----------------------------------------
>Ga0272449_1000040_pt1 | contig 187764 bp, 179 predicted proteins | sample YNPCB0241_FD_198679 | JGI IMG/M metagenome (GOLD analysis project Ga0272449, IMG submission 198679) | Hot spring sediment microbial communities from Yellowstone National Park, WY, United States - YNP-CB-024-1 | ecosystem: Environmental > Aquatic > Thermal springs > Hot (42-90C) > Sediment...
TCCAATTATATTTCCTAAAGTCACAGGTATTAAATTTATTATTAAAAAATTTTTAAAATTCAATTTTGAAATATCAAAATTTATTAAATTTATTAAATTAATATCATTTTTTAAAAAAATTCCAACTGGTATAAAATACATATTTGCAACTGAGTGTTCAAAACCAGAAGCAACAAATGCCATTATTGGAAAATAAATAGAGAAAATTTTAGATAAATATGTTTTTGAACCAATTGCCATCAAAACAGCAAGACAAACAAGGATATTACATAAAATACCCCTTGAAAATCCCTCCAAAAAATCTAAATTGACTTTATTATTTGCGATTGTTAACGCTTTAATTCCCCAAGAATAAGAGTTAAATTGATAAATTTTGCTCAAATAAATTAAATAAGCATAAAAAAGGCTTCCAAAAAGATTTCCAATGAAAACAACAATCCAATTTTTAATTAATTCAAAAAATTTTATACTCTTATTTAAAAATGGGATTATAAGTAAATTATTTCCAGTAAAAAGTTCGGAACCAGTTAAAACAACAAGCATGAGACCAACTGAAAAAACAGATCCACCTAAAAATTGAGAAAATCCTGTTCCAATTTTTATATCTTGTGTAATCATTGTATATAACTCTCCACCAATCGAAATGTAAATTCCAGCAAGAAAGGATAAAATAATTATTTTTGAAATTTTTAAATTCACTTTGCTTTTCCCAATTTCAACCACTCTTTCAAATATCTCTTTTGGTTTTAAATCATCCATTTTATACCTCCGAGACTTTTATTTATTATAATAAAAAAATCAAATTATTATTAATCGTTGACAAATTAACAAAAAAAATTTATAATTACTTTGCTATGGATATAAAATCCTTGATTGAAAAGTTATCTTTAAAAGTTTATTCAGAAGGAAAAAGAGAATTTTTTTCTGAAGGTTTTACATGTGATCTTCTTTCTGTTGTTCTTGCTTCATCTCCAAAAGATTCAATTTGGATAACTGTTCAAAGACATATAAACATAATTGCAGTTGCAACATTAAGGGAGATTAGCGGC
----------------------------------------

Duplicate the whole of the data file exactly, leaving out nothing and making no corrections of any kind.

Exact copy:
>Ga0272449_1000040_pt1 | contig 187764 bp, 179 predicted proteins | sample YNPCB0241_FD_198679 | JGI IMG/M metagenome (GOLD analysis project Ga0272449, IMG submission 198679) | Hot spring sediment microbial communities from Yellowstone National Park, WY, United States - YNP-CB-024-1 | ecosystem: Environmental > Aquatic > Thermal springs > Hot (42-90C) > Sediment...
TCCAATTATATTTCCTAAAGTCACAGGTATTAAATTTATTATTAAAAAATTTTTAAAATTCAATTTTGAAATATCAAAATTTATTAAATTTATTAAATTAATATCATTTTTTAAAAAAATTCCAACTGGTATAAAATACATATTTGCAACTGAGTGTTCAAAACCAGAAGCAACAAATGCCATTATTGGAAAATAAATAGAGAAAATTTTAGATAAATATGTTTTTGAACCAATTGCCATCAAAACAGCAAGACAAACAAGGATATTACATAAAATACCCCTTGAAAATCCCTCCAAAAAATCTAAATTGACTTTATTATTTGCGATTGTTAACGCTTTAATTCCCCAAGAATAAGAGTTAAATTGATAAATTTTGCTCAAATAAATTAAATAAGCATAAAAAAGGCTTCCAAAAAGATTTCCAATGAAAACAACAATCCAATTTTTAATTAATTCAAAAAATTTTATACTCTTATTTAAAAATGGGATTATAAGTAAATTATTTCCAGTAAAAAGTTCGGAACCAGTTAAAACAACAAGCATGAGACCAACTGAAAAAACAGATCCACCTAAAAATTGAGAAAATCCTGTTCCAATTTTTATATCTTGTGTAATCATTGTATATAACTCTCCACCAATCGAAATGTAAATTCCAGCAAGAAAGGATAAAATAATTATTTTTGAAATTTTTAAATTCACTTTGCTTTTCCCAATTTCAACCACTCTTTCAAATATCTCTTTTGGTTTTAAATCATCCATTTTATACCTCCGAGACTTTTATTTATTATAATAAAAAAATCAAATTATTATTAATCGTTGACAAATTAACAAAAAAAATTTATAATTACTTTGCTATGGATATAAAATCCTTGATTGAAAAGTTATCTTTAAAAGTTTATTCAGAAGGAAAAAGAGAATTTTTTTCTGAAGGTTTTACATGTGATCTTCTTTCTGTTGTTCTTGCTTCATCTCCAAAAGATTCAATTTGGATAACTGTTCAAAGACATATAAACATAATTGCAGTTGCAACATTAAGGGAGATTAGCGGC